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In the first CPAC conference since the 2012 Presidential election, Kentucky’s junior Senator, Rand Paul, took the honors as the winner of the annual straw poll. On the heels of his epic filibuster, Rand Paul addressed the group earlier in the week. Sen. Marco Rubio, like Paul, is being touted as a potential candidate for POTUS in 2016, took second in the straw poll.
Sen. Paul is showing a “principled” approach, as evidenced by his filibuster. Perhaps it is time for principle over party politics.
From The Hill
Sen. Rand Paul (R-Ky.) said he’s interested in mounting a 2016 presidential bid.
“I’m not going to deny that I’m interested,” Paul told ABC News in an interview published on Tuesday.
A bid for the Republican nomination would continue a family tradition. Paul’s father, Rep. Ron Paul (R-Texas), has repeatedly sought the party’s nomination. The elder Paul is retiring at the end of this congressional term.
The younger Paul emphasized that he was not yet ready to announce his candidacy, but said he believed his brand of libertarianism could open up the map for Republicans.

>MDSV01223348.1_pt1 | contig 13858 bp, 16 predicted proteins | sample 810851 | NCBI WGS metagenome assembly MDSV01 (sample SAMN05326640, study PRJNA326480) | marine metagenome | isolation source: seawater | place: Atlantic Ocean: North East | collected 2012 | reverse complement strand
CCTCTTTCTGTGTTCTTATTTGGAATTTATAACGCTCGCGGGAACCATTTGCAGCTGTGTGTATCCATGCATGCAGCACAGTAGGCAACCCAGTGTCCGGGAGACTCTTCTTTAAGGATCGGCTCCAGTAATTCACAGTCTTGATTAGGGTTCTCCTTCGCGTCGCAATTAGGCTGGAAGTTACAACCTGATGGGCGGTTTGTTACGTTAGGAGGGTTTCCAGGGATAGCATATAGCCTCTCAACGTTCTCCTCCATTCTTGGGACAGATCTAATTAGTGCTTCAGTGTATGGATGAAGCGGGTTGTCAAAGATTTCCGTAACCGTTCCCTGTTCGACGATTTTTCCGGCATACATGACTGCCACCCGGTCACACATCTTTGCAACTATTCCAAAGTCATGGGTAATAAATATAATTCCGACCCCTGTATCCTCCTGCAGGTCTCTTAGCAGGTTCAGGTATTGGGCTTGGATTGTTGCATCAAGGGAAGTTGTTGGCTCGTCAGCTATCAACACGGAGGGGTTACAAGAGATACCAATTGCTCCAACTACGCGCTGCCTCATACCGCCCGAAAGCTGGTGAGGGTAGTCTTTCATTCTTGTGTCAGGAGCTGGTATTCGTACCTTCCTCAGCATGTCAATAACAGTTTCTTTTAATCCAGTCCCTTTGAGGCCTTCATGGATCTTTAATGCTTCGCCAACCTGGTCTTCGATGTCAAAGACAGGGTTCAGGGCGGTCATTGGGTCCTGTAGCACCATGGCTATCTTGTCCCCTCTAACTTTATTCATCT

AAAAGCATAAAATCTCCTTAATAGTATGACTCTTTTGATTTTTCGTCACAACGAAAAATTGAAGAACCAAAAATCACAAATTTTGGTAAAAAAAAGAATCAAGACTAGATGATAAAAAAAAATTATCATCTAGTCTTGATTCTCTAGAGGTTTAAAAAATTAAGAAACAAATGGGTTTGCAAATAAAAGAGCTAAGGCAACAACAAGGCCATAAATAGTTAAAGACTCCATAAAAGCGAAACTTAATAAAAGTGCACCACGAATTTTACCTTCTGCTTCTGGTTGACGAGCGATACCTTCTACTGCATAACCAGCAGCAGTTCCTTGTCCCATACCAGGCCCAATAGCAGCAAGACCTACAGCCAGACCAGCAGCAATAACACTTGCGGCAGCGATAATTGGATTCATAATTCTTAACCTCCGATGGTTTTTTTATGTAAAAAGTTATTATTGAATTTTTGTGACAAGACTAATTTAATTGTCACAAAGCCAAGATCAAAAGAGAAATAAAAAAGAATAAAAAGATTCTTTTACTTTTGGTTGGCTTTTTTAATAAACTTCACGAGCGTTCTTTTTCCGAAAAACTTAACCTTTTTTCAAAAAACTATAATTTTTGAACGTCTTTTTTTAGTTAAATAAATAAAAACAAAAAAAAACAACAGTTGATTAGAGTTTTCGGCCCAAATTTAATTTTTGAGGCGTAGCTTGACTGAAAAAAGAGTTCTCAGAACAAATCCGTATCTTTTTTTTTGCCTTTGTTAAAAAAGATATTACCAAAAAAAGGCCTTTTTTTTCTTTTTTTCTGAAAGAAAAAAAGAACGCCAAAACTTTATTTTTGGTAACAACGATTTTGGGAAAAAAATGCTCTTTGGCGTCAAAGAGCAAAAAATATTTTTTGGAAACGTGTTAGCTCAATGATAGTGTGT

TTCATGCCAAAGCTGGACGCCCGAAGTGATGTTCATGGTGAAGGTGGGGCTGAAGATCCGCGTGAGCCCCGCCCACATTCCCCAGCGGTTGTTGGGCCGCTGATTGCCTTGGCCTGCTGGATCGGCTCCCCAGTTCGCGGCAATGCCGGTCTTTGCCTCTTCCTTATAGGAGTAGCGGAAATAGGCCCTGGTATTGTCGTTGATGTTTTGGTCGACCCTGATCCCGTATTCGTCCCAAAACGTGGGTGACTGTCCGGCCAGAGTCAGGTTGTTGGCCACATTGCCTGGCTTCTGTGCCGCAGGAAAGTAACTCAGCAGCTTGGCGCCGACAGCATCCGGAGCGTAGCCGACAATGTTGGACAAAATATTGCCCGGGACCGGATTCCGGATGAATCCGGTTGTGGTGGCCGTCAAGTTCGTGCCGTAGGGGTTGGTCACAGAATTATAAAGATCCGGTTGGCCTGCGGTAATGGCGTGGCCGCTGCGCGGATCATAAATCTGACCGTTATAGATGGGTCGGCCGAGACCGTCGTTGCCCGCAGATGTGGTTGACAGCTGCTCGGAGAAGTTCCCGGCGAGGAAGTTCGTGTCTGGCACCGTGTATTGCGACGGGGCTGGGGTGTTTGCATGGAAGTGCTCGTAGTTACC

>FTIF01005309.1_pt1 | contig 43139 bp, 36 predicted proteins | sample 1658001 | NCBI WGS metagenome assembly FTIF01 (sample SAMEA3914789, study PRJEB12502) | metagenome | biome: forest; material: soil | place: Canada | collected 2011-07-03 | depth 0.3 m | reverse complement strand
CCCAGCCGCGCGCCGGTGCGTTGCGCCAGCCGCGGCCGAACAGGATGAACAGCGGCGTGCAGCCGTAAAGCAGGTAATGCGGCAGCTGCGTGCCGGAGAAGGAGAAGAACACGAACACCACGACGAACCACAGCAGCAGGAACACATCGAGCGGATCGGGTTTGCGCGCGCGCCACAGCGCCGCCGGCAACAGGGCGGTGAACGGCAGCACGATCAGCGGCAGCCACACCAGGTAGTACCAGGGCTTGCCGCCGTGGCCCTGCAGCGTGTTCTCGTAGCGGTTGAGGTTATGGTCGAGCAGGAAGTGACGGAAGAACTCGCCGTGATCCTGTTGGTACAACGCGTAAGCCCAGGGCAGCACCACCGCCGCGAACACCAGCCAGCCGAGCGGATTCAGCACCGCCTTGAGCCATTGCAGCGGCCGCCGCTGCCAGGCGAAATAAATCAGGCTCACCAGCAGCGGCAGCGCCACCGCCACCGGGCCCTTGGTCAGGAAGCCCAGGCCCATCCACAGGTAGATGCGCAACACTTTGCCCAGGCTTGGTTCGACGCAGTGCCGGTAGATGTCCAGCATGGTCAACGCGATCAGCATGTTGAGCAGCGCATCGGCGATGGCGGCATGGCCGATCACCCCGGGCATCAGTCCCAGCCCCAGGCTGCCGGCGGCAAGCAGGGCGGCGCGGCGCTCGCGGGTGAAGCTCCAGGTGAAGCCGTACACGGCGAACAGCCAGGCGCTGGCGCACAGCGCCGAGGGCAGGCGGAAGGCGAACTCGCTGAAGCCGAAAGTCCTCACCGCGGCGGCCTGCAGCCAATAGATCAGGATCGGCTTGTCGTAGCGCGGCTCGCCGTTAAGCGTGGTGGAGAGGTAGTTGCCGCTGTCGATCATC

“I think we have to go a different direction, because we’re just not winning, and we have to think about some different ideas,” said the Kentucky lawmaker, a favorite of the conservative Tea Party movement.
Freshman Sen. Rand Paul is making good on his promise to cut federal spending. The Kentucky Republican and tea-party favorite said Thursday he’s returning $500,000 to the U.S. Treasury — money from his operating budget that his office never spent.
The half million dollars represents about 16 percent of Paul’s annual budget. He contended no senator had returned as much to taxpayers, though at least two senators disputed that claim. An aide to Sen. Johnny Isakson (R-Ga.) said his office returned $636,036 in unspent money to the Treasury in Fiscal Year 2010 and another $503,161 in 2011.
“I ran to stop the reckless spending. And I ran to end the damaging process of elected officials acting as errand boys, competing to see who could bring back the biggest check and the most amount of pork,” Paul said at a news conference in Louisville, where he presented taxpayers with a massive mock check for $500,000.
“I hope this sets an example for the rest of government — at all levels,” he added. “We can carry out our duties in a fiscally responsible way. Government can be both smart and efficient. We are proving that — and trying to convince the rest of Washington.”